It’s Friday in most parts of the world right now. I was going to say as I usually do, “Happy Friday” but I can’t assume to know if it is happy where you are. I’m not even sure if I am happy in this moment. Content maybe, but happy? Happiness takes effort. Which brings me to today’s dictionary.com Word of the Day, Weltschmerz. Leave it to the Germans to fashion a word that captures the day in day out ruts that we find ourselves languishing in.
Do you ever wonder if this is all there is? Weltschmerz is “the sorrow that one feels and accepts as one’s necessary portion in life.”
It is also defined as “sentimental pessimism”. As you can imagine, many a writer has penned this word.
Weltschmerz (the w sounds like a “v”) even sounds resigned to a certain apathetic resolve. It is what it is…weltschmerz. It’s a combination word that means “world” (welt) and “pain” (schmerz) first appearing in the 19th century by German Romaric Writer Jean Paul, pen name of Jean Paul Friedrich Richter (1763-1825), in his novel Selina (1827). But it also found its way into English 50 years later and into modern literature by such authors as John Steinbeck, Kurt Vonnegut, Ralph Ellison and Henry Miller.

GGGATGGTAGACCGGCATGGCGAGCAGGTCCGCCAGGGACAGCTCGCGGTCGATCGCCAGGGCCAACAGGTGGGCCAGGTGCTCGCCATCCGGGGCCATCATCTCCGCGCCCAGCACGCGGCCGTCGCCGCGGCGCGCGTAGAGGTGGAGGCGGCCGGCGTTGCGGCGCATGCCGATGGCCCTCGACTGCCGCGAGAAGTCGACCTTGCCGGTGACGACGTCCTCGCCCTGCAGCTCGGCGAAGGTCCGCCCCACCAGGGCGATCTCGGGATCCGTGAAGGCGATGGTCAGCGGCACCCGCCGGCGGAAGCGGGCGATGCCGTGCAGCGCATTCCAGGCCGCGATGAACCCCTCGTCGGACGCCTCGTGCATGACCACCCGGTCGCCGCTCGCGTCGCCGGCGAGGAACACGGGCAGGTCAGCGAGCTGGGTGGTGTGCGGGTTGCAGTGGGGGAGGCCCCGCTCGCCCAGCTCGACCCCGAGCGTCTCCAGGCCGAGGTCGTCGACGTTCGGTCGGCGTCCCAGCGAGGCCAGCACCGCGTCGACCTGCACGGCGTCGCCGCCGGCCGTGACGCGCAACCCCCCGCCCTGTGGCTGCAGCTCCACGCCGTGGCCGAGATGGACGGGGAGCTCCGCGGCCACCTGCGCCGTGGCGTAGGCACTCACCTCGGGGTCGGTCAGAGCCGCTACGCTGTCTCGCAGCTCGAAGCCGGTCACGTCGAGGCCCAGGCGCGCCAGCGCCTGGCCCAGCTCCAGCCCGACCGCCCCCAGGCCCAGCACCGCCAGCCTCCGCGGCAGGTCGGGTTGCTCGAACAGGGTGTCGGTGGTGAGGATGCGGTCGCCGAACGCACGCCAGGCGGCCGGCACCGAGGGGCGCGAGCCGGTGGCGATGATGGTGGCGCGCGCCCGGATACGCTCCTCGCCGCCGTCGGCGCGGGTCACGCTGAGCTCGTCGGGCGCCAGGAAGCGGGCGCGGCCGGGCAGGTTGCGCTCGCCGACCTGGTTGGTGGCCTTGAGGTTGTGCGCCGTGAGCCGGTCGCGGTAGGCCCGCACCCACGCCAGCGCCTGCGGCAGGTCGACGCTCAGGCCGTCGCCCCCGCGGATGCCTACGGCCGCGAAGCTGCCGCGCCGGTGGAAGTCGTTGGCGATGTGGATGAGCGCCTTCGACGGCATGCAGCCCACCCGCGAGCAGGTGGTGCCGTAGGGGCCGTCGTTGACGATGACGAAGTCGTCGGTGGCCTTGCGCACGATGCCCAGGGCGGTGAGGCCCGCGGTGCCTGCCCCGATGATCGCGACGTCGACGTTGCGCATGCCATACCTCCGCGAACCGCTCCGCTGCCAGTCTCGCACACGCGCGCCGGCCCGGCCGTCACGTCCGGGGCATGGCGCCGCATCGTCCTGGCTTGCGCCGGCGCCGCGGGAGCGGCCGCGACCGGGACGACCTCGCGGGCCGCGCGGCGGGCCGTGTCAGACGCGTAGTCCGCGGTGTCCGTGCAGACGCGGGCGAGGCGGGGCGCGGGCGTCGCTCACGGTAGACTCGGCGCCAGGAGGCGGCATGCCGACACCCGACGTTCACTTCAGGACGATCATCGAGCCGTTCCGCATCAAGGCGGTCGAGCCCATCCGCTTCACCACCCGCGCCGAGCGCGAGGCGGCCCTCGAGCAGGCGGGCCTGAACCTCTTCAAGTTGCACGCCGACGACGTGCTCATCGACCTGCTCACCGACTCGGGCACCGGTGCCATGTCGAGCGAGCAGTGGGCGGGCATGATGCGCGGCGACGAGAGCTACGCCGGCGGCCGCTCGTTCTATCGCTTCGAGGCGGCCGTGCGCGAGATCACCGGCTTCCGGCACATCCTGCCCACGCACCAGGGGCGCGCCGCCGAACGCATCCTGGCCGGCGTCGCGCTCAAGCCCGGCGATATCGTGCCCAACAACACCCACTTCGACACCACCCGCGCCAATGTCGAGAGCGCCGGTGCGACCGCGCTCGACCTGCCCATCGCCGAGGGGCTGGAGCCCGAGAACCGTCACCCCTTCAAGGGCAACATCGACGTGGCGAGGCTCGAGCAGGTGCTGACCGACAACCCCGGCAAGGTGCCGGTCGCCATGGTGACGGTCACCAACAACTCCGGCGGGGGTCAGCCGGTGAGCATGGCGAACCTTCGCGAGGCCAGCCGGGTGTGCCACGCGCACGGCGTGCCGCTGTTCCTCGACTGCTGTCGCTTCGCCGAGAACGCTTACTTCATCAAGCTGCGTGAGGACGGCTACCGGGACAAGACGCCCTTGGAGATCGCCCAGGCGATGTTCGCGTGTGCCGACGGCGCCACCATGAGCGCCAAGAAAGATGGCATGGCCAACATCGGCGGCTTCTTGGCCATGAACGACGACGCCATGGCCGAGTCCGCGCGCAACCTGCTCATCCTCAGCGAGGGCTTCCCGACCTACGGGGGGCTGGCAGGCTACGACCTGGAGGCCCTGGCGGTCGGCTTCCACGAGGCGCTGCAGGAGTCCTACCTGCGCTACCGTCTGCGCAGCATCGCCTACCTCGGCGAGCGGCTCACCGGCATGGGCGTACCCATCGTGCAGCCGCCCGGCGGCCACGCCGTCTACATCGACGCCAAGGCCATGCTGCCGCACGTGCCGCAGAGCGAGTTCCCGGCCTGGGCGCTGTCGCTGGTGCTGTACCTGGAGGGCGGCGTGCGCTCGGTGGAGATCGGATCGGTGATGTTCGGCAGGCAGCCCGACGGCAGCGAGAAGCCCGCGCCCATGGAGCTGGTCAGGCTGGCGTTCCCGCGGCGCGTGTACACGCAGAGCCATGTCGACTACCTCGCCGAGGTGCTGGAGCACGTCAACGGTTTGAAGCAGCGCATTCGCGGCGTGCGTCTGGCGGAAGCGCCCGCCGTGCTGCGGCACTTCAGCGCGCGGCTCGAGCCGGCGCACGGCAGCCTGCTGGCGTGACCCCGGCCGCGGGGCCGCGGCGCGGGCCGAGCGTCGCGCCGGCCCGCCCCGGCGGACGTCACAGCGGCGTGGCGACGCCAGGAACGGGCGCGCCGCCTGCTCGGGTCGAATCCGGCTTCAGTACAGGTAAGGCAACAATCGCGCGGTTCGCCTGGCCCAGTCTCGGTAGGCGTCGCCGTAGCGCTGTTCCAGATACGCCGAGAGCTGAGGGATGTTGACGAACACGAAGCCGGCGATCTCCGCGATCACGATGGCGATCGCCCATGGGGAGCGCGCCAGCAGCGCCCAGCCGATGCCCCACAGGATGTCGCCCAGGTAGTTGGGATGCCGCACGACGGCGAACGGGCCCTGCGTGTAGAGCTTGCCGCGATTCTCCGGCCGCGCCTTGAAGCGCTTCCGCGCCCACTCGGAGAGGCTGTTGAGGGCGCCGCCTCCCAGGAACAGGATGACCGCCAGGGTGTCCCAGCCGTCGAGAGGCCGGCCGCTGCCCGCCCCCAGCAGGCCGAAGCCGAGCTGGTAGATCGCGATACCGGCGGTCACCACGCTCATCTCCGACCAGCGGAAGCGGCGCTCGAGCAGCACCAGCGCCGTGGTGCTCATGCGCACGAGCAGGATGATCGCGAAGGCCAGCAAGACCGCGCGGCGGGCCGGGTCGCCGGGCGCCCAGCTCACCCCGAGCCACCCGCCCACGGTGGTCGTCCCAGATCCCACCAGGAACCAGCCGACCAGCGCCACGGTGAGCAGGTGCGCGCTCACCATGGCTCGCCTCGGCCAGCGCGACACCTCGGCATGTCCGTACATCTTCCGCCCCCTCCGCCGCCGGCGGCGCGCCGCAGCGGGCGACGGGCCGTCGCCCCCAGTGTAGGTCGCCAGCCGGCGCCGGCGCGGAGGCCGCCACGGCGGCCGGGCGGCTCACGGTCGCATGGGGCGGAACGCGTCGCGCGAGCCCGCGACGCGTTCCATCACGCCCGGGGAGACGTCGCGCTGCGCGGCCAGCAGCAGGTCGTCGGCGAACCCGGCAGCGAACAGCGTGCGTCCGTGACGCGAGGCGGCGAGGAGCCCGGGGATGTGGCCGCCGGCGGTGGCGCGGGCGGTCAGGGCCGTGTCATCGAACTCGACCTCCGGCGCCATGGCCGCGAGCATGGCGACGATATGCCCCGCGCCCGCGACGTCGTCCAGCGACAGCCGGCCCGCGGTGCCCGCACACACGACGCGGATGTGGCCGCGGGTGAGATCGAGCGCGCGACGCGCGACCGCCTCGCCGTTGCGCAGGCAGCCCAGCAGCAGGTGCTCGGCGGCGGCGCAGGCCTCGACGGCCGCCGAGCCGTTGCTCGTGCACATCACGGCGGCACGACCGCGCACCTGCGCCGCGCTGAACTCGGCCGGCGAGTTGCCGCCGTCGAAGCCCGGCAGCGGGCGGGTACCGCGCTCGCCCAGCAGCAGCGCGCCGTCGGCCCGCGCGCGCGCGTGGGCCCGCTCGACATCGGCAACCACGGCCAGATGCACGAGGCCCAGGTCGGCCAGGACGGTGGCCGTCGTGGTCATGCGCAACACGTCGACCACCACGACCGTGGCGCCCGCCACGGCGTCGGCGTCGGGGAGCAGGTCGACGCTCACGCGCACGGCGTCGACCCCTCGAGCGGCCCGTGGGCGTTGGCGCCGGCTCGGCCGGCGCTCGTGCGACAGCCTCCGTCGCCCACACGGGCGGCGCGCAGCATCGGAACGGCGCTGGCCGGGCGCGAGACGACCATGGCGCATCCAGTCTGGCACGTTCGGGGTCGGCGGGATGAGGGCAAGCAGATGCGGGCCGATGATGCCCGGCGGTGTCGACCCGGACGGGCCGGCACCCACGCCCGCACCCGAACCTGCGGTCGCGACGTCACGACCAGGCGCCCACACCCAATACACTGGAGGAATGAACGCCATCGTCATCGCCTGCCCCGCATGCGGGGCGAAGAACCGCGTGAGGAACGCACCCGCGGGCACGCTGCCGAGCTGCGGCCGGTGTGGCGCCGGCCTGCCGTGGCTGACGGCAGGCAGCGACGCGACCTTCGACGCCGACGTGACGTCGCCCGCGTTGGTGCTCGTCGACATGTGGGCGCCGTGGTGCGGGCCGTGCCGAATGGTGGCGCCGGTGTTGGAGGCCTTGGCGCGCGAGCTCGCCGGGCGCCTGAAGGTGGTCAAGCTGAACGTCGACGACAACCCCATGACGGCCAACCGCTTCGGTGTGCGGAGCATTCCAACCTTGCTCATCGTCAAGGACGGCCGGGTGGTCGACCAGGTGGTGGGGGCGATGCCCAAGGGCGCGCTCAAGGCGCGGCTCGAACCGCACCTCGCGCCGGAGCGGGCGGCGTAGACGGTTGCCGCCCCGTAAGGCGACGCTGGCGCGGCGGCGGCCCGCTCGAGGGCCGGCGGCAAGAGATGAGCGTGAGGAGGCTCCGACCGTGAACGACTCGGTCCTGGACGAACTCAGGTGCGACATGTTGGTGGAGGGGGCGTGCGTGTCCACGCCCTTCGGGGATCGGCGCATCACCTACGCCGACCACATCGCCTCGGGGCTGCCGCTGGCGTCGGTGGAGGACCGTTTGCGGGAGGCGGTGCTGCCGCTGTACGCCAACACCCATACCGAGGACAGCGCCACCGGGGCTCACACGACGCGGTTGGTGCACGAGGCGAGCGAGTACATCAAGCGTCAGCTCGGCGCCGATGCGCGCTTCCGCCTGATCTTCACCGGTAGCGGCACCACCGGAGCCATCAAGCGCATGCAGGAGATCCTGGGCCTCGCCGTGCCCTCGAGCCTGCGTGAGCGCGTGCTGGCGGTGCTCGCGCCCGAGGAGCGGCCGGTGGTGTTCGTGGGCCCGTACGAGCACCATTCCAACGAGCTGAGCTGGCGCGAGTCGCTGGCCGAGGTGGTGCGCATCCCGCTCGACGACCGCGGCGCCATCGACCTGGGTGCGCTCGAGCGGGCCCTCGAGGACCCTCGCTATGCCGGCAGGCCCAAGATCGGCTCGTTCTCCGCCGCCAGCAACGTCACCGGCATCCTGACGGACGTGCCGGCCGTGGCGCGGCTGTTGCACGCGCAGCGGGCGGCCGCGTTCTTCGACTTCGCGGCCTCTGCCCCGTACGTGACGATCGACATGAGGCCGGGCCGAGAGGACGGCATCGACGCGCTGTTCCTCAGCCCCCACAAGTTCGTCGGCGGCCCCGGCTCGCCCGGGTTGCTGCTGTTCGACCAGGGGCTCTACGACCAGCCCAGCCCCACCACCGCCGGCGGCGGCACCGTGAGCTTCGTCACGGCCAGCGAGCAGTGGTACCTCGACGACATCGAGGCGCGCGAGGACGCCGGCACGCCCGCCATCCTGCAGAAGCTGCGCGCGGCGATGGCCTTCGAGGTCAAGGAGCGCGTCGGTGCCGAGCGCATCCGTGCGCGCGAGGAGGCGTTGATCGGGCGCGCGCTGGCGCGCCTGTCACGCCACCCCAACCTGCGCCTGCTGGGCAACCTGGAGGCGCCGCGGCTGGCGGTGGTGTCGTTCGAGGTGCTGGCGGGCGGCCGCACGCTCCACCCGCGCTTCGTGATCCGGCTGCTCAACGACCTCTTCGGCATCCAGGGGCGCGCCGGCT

In researching this word it was described as “obscure German sorrow”, which led me down another wormhole to discover a modern English version of this concept.
Created and written by graphic designer and editor John Koenig, the Dictionary of Obscure Sorrows is a melancholic writer’s treasure trove of newly created “feeling” words. It’s an amazing collection. If you want to explore more check out his blog here or better yet check out his YouTube entries; beautiful narrations set to music and photos that illustrate these new words.
Back to weltschmerz and my task for today…to write a Haiku poem. While I can’t presume to know if your day is happy at the very least I can wish you happiness in this crazy spinning world. I hope you have a happy weekend too. 😊
moments slip away
mindlessly lost in weltschmertz
no seizing the day
~kat – 31 March 2017